Don’t people say that Vatican II got rid of this whole view of things?
It’s incredible how much nonsense people attribute to “Vatican II.” In the Constitution on the Sacred Liturgy Sacrosanctum Concilium, the Council Fathers reiterated this teaching of St. Pius X and went on to say something no pope or ecumenical council had ever said before—namely, that because Gregorian Chant is the music proper to the Roman Rite, it should have the chief place (or as some translations say, “pride of place”), in the liturgy. No qualifications were made: in each and every liturgy. Even with the proviso “everything else being equal,” the Council is saying that chant should still have chief place because it’s the very music of the rite. It’s not just music tacked on to the rite, it’s the music that grew up with it, “bone of its bone and flesh of its flesh.” Gregorian chant is the Roman rite in its musical vesture.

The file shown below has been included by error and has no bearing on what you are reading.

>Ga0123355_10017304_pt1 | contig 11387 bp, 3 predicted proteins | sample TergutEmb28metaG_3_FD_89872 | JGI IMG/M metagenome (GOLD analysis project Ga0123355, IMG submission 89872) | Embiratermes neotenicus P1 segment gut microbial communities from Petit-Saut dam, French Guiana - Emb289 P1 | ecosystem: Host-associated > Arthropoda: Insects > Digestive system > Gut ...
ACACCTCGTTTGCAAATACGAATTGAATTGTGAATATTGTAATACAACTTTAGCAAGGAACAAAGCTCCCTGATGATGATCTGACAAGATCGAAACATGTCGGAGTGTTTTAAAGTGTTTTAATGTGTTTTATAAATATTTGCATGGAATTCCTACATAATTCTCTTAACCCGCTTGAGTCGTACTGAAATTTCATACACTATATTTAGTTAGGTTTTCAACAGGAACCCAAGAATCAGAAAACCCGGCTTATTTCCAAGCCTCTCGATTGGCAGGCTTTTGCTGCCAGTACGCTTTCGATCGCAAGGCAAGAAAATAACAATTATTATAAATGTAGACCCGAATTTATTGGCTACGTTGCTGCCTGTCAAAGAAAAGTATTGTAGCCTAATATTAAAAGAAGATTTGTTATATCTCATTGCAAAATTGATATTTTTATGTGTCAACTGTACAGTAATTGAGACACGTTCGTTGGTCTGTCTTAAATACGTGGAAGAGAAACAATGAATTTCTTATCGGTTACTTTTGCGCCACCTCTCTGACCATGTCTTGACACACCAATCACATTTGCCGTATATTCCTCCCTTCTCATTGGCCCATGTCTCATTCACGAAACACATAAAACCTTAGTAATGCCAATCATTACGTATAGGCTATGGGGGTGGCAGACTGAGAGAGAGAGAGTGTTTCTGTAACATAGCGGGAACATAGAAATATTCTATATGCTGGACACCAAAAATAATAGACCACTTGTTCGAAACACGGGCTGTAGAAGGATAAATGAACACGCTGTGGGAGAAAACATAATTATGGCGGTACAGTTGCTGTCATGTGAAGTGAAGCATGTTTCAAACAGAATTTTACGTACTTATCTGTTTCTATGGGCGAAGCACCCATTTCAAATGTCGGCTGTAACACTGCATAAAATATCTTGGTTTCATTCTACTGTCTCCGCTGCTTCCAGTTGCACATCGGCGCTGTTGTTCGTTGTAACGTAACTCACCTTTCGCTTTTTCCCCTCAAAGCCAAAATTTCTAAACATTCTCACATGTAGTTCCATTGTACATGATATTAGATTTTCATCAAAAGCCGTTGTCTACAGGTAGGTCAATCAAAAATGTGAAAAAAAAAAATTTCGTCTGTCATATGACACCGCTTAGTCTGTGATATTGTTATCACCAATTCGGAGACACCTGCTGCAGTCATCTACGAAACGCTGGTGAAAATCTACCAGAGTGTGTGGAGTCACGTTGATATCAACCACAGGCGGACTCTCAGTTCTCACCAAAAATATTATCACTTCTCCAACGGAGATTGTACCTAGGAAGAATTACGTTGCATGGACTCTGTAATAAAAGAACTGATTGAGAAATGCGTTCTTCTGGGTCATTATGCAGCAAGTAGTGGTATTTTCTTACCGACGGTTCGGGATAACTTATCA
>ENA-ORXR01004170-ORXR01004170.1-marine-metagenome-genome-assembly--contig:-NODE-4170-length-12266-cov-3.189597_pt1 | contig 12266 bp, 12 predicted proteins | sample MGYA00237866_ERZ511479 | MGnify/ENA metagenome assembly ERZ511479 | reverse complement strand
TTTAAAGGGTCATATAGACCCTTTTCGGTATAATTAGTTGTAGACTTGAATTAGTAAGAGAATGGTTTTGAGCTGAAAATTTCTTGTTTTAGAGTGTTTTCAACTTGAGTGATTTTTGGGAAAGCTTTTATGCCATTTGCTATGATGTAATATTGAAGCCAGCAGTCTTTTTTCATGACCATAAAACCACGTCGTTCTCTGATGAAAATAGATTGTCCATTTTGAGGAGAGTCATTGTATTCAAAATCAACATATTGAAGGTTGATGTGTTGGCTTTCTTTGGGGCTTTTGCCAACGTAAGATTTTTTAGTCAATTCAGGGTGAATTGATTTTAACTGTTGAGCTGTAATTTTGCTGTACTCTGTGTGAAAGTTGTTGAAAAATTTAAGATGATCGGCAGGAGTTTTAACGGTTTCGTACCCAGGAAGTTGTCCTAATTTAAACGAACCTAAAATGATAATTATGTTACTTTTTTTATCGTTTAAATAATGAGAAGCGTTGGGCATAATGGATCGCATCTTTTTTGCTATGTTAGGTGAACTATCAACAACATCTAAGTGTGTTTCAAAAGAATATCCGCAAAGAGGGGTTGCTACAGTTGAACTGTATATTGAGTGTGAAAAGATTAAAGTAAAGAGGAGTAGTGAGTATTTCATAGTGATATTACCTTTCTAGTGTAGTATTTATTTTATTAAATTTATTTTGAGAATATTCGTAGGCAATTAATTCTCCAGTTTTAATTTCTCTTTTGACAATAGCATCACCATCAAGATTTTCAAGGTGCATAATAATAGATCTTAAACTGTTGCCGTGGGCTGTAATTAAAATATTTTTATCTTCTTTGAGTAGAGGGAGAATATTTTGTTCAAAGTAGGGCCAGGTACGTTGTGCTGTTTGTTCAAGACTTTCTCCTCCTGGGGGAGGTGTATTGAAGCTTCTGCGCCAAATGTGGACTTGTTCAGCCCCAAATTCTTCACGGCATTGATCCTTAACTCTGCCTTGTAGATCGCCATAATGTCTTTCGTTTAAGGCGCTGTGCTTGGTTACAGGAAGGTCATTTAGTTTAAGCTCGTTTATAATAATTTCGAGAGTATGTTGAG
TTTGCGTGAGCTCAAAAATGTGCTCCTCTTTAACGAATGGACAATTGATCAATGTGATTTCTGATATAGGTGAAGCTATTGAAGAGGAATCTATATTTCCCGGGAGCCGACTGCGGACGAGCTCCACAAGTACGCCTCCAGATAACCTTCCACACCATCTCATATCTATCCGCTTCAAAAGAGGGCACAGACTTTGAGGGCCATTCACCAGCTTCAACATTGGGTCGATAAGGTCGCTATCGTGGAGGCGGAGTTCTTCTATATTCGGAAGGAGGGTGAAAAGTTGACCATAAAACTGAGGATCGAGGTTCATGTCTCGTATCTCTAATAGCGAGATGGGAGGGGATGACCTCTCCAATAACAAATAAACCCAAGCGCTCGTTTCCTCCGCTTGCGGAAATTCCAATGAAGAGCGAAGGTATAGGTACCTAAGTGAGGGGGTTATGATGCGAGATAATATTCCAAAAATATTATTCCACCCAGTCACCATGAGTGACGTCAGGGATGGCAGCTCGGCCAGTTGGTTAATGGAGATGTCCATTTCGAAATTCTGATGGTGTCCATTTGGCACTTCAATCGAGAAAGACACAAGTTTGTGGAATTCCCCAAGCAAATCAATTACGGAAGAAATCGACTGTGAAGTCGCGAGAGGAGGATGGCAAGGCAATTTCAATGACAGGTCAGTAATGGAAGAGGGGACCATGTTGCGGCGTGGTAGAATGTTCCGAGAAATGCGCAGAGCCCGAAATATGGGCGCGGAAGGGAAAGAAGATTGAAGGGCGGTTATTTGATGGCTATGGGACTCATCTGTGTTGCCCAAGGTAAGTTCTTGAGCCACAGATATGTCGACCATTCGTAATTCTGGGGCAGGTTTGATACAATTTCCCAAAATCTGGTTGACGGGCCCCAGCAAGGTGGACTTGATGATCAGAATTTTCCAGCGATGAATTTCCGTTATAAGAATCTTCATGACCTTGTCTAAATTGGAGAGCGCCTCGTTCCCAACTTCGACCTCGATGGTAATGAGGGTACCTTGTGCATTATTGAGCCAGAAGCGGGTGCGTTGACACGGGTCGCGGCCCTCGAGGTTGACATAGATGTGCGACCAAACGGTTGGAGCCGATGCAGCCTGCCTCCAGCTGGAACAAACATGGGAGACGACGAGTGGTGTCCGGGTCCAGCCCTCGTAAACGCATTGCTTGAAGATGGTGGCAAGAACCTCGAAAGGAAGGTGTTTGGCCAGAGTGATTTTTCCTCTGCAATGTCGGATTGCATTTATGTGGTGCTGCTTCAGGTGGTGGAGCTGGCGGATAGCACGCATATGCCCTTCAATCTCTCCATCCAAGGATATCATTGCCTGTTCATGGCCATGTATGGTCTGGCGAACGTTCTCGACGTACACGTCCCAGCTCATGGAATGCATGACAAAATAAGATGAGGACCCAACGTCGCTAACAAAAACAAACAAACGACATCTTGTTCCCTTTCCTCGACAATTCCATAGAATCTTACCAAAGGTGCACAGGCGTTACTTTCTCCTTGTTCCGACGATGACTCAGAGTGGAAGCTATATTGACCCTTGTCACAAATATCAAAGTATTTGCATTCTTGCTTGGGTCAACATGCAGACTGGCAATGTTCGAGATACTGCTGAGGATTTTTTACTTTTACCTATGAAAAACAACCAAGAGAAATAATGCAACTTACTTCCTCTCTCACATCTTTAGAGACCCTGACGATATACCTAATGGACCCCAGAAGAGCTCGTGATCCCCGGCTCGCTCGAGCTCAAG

That certainly doesn’t sound like the view that has prevailed in the past 50 years.
The Council’s teaching on the primacy of Gregorian chant was ignored or belittled because of the revolutionary spirit behind the liturgical reform and its implementation. Still, the teaching is there, giving expression to a fundamental reality of Catholic tradition, and anyone who wants to be Roman Catholic can follow it. The first thing we have to recognize is that the Church’s teaching about sacred music is true. This is not just a subjective opinion, something culturally relative. There really are objective qualities that belong to properly liturgical music, and the Church has recognized what those qualities are. Whether we take up old music or whether we write and sing new music, we need to follow those principles. This is how church music thrives and how it serves the true spiritual needs of the faithful.
Some people say that the Church’s teaching on sacred music is no longer relevant to our modern, pluralistic situation. How would you respond?